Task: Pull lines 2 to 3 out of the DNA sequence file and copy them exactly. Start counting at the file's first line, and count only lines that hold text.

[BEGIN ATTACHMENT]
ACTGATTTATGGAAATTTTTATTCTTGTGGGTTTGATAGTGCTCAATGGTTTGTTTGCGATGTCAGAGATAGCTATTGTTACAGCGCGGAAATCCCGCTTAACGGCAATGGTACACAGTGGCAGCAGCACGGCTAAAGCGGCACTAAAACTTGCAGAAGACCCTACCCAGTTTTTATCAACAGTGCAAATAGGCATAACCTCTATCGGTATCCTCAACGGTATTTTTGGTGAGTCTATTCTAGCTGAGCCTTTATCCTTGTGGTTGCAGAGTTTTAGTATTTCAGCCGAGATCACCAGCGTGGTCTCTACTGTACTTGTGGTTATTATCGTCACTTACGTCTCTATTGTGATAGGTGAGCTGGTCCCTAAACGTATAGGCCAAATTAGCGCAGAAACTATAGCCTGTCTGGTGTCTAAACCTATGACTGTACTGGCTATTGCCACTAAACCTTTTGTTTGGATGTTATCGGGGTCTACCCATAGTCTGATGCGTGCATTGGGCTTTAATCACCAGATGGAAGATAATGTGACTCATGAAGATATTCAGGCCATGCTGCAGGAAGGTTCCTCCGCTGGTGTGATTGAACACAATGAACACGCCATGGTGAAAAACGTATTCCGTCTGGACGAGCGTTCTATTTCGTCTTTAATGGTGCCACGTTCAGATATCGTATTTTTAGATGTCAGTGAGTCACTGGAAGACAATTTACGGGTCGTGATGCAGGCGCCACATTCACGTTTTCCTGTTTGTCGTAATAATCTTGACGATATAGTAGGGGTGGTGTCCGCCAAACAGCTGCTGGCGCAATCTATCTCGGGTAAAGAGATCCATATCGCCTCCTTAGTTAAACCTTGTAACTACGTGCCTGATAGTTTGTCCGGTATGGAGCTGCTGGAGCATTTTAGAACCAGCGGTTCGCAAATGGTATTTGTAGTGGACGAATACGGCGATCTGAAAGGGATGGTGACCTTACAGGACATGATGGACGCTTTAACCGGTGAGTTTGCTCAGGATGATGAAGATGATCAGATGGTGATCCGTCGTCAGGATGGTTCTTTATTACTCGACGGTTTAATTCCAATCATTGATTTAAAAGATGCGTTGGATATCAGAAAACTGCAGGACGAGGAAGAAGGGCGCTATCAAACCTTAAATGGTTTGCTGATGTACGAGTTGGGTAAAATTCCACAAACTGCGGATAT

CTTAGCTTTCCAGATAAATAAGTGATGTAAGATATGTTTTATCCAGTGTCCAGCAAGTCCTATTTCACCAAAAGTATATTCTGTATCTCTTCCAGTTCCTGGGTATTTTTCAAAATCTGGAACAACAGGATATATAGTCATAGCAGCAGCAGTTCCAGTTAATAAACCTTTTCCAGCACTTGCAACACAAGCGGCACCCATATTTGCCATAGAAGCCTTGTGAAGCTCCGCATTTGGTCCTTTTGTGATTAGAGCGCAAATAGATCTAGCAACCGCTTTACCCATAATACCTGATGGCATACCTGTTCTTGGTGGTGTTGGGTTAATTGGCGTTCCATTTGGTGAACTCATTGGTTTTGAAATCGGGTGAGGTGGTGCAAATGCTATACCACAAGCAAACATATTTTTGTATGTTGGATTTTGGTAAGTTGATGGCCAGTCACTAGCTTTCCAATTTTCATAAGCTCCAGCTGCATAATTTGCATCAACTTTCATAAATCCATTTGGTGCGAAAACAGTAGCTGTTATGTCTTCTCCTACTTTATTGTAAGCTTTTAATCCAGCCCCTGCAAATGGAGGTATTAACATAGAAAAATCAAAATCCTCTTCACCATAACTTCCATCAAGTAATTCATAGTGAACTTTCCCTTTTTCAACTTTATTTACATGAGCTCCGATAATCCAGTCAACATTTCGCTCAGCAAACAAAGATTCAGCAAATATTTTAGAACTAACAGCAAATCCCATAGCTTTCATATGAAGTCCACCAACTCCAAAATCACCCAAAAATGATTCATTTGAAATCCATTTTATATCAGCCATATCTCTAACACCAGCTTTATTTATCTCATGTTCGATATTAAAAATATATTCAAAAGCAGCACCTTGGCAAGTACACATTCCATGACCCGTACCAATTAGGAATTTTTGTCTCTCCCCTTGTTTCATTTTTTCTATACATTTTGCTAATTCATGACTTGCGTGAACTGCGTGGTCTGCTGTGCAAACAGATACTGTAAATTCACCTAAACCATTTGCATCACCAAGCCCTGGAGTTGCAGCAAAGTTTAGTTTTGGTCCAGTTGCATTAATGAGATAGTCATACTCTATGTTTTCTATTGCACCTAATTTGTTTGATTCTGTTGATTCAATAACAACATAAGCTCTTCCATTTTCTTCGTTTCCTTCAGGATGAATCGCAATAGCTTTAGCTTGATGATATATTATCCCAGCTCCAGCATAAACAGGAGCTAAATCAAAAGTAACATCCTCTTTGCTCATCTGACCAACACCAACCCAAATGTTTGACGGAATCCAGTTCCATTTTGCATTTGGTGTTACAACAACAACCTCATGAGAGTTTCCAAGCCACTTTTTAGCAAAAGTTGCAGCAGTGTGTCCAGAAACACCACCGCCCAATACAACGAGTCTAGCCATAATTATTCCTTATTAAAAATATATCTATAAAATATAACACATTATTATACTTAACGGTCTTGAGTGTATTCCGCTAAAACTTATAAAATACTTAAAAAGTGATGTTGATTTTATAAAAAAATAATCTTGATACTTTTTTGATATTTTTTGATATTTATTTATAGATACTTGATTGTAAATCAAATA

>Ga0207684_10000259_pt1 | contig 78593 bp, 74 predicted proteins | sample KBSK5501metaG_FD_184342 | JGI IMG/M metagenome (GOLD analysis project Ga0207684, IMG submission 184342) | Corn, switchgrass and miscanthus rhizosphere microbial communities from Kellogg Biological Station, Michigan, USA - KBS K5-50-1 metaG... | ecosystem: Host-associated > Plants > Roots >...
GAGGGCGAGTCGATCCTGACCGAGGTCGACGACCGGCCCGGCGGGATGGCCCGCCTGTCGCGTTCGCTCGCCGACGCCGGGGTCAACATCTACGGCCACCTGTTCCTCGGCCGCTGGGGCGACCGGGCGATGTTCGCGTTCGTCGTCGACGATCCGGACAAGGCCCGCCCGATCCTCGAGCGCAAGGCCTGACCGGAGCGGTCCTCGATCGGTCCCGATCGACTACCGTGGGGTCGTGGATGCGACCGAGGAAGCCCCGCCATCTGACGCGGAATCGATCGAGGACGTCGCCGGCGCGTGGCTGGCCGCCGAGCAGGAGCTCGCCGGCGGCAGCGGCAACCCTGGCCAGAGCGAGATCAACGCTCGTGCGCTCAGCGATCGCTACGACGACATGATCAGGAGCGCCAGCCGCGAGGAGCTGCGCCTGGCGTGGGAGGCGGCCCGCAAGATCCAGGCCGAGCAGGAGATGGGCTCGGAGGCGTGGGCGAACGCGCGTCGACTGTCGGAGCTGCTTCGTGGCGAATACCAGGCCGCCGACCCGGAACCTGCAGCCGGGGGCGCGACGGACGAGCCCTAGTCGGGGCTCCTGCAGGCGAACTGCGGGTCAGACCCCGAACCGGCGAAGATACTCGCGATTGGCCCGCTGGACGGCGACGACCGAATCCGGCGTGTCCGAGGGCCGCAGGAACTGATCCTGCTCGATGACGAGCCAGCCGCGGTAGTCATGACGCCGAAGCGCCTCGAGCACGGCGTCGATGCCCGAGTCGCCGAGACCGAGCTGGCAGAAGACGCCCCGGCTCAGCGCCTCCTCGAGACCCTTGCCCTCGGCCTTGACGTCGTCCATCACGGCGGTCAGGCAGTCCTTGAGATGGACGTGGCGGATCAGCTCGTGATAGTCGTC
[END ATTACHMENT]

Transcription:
CTTAGCTTTCCAGATAAATAAGTGATGTAAGATATGTTTTATCCAGTGTCCAGCAAGTCCTATTTCACCAAAAGTATATTCTGTATCTCTTCCAGTTCCTGGGTATTTTTCAAAATCTGGAACAACAGGATATATAGTCATAGCAGCAGCAGTTCCAGTTAATAAACCTTTTCCAGCACTTGCAACACAAGCGGCACCCATATTTGCCATAGAAGCCTTGTGAAGCTCCGCATTTGGTCCTTTTGTGATTAGAGCGCAAATAGATCTAGCAACCGCTTTACCCATAATACCTGATGGCATACCTGTTCTTGGTGGTGTTGGGTTAATTGGCGTTCCATTTGGTGAACTCATTGGTTTTGAAATCGGGTGAGGTGGTGCAAATGCTATACCACAAGCAAACATATTTTTGTATGTTGGATTTTGGTAAGTTGATGGCCAGTCACTAGCTTTCCAATTTTCATAAGCTCCAGCTGCATAATTTGCATCAACTTTCATAAATCCATTTGGTGCGAAAACAGTAGCTGTTATGTCTTCTCCTACTTTATTGTAAGCTTTTAATCCAGCCCCTGCAAATGGAGGTATTAACATAGAAAAATCAAAATCCTCTTCACCATAACTTCCATCAAGTAATTCATAGTGAACTTTCCCTTTTTCAACTTTATTTACATGAGCTCCGATAATCCAGTCAACATTTCGCTCAGCAAACAAAGATTCAGCAAATATTTTAGAACTAACAGCAAATCCCATAGCTTTCATATGAAGTCCACCAACTCCAAAATCACCCAAAAATGATTCATTTGAAATCCATTTTATATCAGCCATATCTCTAACACCAGCTTTATTTATCTCATGTTCGATATTAAAAATATATTCAAAAGCAGCACCTTGGCAAGTACACATTCCATGACCCGTACCAATTAGGAATTTTTGTCTCTCCCCTTGTTTCATTTTTTCTATACATTTTGCTAATTCATGACTTGCGTGAACTGCGTGGTCTGCTGTGCAAACAGATACTGTAAATTCACCTAAACCATTTGCATCACCAAGCCCTGGAGTTGCAGCAAAGTTTAGTTTTGGTCCAGTTGCATTAATGAGATAGTCATACTCTATGTTTTCTATTGCACCTAATTTGTTTGATTCTGTTGATTCAATAACAACATAAGCTCTTCCATTTTCTTCGTTTCCTTCAGGATGAATCGCAATAGCTTTAGCTTGATGATATATTATCCCAGCTCCAGCATAAACAGGAGCTAAATCAAAAGTAACATCCTCTTTGCTCATCTGACCAACACCAACCCAAATGTTTGACGGAATCCAGTTCCATTTTGCATTTGGTGTTACAACAACAACCTCATGAGAGTTTCCAAGCCACTTTTTAGCAAAAGTTGCAGCAGTGTGTCCAGAAACACCACCGCCCAATACAACGAGTCTAGCCATAATTATTCCTTATTAAAAATATATCTATAAAATATAACACATTATTATACTTAACGGTCTTGAGTGTATTCCGCTAAAACTTATAAAATACTTAAAAAGTGATGTTGATTTTATAAAAAAATAATCTTGATACTTTTTTGATATTTTTTGATATTTATTTATAGATACTTGATTGTAAATCAAATA

>Ga0207684_10000259_pt1 | contig 78593 bp, 74 predicted proteins | sample KBSK5501metaG_FD_184342 | JGI IMG/M metagenome (GOLD analysis project Ga0207684, IMG submission 184342) | Corn, switchgrass and miscanthus rhizosphere microbial communities from Kellogg Biological Station, Michigan, USA - KBS K5-50-1 metaG... | ecosystem: Host-associated > Plants > Roots >...